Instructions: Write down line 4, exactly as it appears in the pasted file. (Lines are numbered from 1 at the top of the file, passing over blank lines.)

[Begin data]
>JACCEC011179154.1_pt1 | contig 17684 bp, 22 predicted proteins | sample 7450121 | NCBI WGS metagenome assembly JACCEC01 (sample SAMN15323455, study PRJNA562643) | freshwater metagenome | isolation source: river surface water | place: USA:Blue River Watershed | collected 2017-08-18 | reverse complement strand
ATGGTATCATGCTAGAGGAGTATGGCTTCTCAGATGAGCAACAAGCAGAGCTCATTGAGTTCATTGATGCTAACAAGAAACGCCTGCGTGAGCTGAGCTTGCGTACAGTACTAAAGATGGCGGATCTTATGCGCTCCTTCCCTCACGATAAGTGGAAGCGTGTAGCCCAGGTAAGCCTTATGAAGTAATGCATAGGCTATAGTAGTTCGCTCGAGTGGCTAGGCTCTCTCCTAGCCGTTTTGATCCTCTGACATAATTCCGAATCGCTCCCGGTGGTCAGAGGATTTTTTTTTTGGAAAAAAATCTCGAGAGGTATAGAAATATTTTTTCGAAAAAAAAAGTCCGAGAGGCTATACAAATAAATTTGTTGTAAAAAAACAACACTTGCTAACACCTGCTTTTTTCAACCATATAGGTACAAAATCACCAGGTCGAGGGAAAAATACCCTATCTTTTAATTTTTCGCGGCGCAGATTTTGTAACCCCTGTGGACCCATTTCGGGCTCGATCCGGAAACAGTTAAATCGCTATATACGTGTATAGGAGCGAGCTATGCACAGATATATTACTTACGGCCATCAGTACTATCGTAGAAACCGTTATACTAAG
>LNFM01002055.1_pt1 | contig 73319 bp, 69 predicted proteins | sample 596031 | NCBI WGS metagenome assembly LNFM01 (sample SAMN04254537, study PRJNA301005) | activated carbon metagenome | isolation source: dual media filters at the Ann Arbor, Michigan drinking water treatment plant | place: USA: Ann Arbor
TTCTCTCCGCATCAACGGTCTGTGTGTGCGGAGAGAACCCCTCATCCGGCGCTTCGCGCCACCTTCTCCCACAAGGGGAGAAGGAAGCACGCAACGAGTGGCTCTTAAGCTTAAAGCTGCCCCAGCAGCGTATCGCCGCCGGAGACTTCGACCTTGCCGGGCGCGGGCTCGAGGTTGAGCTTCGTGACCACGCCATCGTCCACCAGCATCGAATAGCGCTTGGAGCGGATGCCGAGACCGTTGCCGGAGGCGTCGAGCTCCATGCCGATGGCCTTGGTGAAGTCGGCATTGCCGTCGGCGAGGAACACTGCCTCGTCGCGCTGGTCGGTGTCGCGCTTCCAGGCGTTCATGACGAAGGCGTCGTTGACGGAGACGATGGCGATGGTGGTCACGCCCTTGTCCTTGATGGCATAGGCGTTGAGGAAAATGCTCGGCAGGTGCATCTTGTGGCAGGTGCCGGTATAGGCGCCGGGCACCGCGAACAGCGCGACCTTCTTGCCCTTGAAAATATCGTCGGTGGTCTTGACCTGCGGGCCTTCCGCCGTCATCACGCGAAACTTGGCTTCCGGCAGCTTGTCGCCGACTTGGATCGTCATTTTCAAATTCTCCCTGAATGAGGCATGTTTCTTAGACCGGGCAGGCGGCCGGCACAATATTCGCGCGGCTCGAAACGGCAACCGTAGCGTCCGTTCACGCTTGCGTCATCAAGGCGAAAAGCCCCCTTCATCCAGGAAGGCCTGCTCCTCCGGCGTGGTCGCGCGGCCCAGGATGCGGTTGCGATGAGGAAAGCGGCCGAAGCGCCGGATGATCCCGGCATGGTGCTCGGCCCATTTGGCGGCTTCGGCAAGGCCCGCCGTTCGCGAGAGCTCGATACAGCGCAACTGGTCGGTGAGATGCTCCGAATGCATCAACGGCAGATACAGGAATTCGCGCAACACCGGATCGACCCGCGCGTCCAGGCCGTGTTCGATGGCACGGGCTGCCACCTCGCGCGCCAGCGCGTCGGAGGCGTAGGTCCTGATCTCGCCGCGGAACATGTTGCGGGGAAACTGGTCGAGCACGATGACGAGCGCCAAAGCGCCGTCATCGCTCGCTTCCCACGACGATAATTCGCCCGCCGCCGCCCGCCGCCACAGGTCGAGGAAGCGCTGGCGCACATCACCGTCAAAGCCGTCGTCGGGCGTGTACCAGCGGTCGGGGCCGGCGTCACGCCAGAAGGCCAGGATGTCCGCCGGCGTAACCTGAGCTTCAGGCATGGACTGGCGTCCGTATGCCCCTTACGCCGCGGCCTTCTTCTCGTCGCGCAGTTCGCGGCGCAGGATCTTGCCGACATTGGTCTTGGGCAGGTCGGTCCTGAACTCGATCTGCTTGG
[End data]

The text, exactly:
TTCTCTCCGCATCAACGGTCTGTGTGTGCGGAGAGAACCCCTCATCCGGCGCTTCGCGCCACCTTCTCCCACAAGGGGAGAAGGAAGCACGCAACGAGTGGCTCTTAAGCTTAAAGCTGCCCCAGCAGCGTATCGCCGCCGGAGACTTCGACCTTGCCGGGCGCGGGCTCGAGGTTGAGCTTCGTGACCACGCCATCGTCCACCAGCATCGAATAGCGCTTGGAGCGGATGCCGAGACCGTTGCCGGAGGCGTCGAGCTCCATGCCGATGGCCTTGGTGAAGTCGGCATTGCCGTCGGCGAGGAACACTGCCTCGTCGCGCTGGTCGGTGTCGCGCTTCCAGGCGTTCATGACGAAGGCGTCGTTGACGGAGACGATGGCGATGGTGGTCACGCCCTTGTCCTTGATGGCATAGGCGTTGAGGAAAATGCTCGGCAGGTGCATCTTGTGGCAGGTGCCGGTATAGGCGCCGGGCACCGCGAACAGCGCGACCTTCTTGCCCTTGAAAATATCGTCGGTGGTCTTGACCTGCGGGCCTTCCGCCGTCATCACGCGAAACTTGGCTTCCGGCAGCTTGTCGCCGACTTGGATCGTCATTTTCAAATTCTCCCTGAATGAGGCATGTTTCTTAGACCGGGCAGGCGGCCGGCACAATATTCGCGCGGCTCGAAACGGCAACCGTAGCGTCCGTTCACGCTTGCGTCATCAAGGCGAAAAGCCCCCTTCATCCAGGAAGGCCTGCTCCTCCGGCGTGGTCGCGCGGCCCAGGATGCGGTTGCGATGAGGAAAGCGGCCGAAGCGCCGGATGATCCCGGCATGGTGCTCGGCCCATTTGGCGGCTTCGGCAAGGCCCGCCGTTCGCGAGAGCTCGATACAGCGCAACTGGTCGGTGAGATGCTCCGAATGCATCAACGGCAGATACAGGAATTCGCGCAACACCGGATCGACCCGCGCGTCCAGGCCGTGTTCGATGGCACGGGCTGCCACCTCGCGCGCCAGCGCGTCGGAGGCGTAGGTCCTGATCTCGCCGCGGAACATGTTGCGGGGAAACTGGTCGAGCACGATGACGAGCGCCAAAGCGCCGTCATCGCTCGCTTCCCACGACGATAATTCGCCCGCCGCCGCCCGCCGCCACAGGTCGAGGAAGCGCTGGCGCACATCACCGTCAAAGCCGTCGTCGGGCGTGTACCAGCGGTCGGGGCCGGCGTCACGCCAGAAGGCCAGGATGTCCGCCGGCGTAACCTGAGCTTCAGGCATGGACTGGCGTCCGTATGCCCCTTACGCCGCGGCCTTCTTCTCGTCGCGCAGTTCGCGGCGCAGGATCTTGCCGACATTGGTCTTGGGCAGGTCGGTCCTGAACTCGATCTGCTTGG